GET AN INVIGORATING BURST OF: GLOBAL GOODNESS, TRAVEL INSPIRATION, + FREE LIVING MOTIVATION IN YOUR INBOX, DAILY. IT'S SIMPLE AND IT'S FREE.

Its Free
Read our FAQs and Privacy Policy. Want to see an example?

The Everyday
Sexism Project: Cataloguing Daily Sexism Online

Written by Rachel Hand, 2 years ago, 2 Comments
  • Anti-sexist sticker_flickr_creativecommons_jonathon mcintosh
  • Yorkie_flickr_creativecommons_debairdTM
  • Sexist road sign_flickr_creativecommons_dreamsjung
4 Flares 4 Flares ×

Did you ever hear a man wolf-whistle when you walked past? Had your bum pinched at a nightclub? Heard casual comments made about “women’s work”? These are all examples of everyday sexism, which a UK-based project is documenting via their website. Rachel Hand investigates the Everyday Sexism Project.

 

What is Everyday Sexism?

In the UK, where it is often imagined that gender equality has been achieved, sexism is rarely discussed. But the casual remarks and gestures above are examples of sexism that have sneakily entered our daily lives.

Without necessarily being aware that they are sexist, the perpetrators, who make these comments  – usually men – are positioning themselves in a sexist society where women on the receiving end of hurtful remarks are seen as inferior.

READ MORE: Sexist not sexy: Giselle’s underwear campaign

Sexism Around the World

As a woman travelling the world, I’ve seen sexism come in many shapes and sizes. There are plenty of countries where it is inadvisable to travel alone as a woman, and even more cultures where women are expected to behave in a certain way, usually subservient to men.

Back in October in India, a senior minister, Sriprakash Jaiswal, was taken to court for making the sexist comment that wives lose their appeal with age. In Saudi Arabia, an extreme example, women are not allowed to drive and they must be accompanied by a male relative when they go out.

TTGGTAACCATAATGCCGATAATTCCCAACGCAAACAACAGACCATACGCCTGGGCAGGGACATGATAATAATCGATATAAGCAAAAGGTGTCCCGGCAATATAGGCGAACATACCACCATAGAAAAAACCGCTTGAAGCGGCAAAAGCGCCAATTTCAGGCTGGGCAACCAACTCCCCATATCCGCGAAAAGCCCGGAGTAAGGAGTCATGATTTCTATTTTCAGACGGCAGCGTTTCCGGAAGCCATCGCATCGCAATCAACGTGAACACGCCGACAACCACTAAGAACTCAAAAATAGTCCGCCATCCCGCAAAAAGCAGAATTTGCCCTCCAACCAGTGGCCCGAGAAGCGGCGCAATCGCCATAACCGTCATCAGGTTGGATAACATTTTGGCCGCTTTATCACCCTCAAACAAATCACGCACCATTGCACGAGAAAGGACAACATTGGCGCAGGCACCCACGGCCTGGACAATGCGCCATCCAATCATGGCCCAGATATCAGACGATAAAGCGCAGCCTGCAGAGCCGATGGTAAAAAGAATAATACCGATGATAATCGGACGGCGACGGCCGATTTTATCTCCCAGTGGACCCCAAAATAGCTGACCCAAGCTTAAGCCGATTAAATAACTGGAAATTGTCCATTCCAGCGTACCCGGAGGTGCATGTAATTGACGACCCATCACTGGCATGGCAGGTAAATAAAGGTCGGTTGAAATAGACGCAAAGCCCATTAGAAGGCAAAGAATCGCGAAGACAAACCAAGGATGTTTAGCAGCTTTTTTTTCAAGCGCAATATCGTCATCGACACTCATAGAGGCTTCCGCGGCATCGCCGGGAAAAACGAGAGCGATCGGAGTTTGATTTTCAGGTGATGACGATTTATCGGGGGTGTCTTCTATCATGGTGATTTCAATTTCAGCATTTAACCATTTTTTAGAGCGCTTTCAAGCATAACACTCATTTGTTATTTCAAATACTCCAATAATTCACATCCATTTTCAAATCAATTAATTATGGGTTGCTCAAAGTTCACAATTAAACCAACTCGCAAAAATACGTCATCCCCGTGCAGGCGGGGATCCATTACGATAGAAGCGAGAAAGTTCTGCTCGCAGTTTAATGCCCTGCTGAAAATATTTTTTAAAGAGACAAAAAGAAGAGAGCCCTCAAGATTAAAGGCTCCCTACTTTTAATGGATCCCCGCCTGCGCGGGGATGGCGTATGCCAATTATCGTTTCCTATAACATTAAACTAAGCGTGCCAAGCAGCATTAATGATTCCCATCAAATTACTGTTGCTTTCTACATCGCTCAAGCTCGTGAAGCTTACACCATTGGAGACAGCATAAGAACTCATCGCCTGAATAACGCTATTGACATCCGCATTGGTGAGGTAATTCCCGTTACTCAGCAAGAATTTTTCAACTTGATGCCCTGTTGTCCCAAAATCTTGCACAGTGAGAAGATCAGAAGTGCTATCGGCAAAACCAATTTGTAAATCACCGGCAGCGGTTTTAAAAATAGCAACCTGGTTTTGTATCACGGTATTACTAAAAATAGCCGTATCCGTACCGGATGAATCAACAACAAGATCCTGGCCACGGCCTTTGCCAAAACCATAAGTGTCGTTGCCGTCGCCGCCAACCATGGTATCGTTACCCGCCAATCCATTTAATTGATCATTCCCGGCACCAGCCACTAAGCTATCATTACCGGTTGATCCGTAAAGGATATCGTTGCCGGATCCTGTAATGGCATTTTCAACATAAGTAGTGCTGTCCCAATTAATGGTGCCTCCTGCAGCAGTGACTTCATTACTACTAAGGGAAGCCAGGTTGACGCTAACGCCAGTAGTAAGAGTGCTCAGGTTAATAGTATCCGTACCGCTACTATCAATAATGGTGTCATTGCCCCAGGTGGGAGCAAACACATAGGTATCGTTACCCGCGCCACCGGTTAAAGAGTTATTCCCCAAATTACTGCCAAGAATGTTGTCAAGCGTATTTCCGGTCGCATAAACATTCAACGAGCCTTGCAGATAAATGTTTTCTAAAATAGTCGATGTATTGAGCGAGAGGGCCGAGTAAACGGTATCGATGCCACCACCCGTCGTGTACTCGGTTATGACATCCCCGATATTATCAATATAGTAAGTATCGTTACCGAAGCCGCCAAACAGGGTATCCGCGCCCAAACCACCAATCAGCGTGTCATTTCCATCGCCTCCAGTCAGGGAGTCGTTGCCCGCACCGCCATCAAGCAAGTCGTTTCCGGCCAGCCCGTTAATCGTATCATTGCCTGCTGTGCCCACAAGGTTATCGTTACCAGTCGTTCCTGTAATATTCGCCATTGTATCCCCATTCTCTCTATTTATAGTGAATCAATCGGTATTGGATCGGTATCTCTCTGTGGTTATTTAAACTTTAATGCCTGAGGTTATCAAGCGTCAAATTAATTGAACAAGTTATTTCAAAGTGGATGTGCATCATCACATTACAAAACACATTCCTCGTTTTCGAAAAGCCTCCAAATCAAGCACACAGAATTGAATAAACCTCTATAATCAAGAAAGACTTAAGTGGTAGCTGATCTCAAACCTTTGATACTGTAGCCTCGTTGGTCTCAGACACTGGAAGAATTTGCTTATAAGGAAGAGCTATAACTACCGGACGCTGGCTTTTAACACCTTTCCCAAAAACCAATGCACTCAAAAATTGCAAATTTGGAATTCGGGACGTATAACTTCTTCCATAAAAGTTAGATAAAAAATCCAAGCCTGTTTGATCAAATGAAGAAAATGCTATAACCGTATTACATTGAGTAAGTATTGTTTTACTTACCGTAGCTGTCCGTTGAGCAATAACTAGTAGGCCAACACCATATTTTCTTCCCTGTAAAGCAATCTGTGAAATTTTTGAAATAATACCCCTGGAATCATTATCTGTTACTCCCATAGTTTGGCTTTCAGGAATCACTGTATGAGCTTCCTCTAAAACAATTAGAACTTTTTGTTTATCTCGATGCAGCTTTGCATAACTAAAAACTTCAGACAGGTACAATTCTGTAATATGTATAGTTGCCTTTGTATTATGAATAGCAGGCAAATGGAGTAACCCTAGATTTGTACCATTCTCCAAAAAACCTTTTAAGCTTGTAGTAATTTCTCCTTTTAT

For women in India and Saudi Arabia, these are examples of everyday sexism.

Sexist road sign_flickr_creativecommons_dreamsjung

What is The Everyday Sexism Project?

In the UK women are taking a stand against the sexism in their daily lives. The Everyday Sexism Project provides a forum for women to share their experiences of sexism.

It’s simple and very inclusive. You just enter your story into the box on the website’s home page, or you can add your stories by Twitter @EverydaySexism and or by email. Your story will show up on the website.

Readers can browse over a hundred pages and counting of everyday sexism accounts on the website which was launched earlier this year by Laura Bates, a writer and campaigner who has a regular column about everyday sexism in the Huffington Post.

On the state of sexism, Bates comments:

“We are encouraged to celebrate the advance of women into the cockpit, yet Ryanair still releases an all-female nude calendar and Virgin flight attendants go to work every day on a plane emblazoned with a cleavage baring, swimsuit clad caricature. We simply aren’t living in an equal society, but we are blasted for ‘whining’ or ‘not knowing how lucky we are’ if we try to point it out.”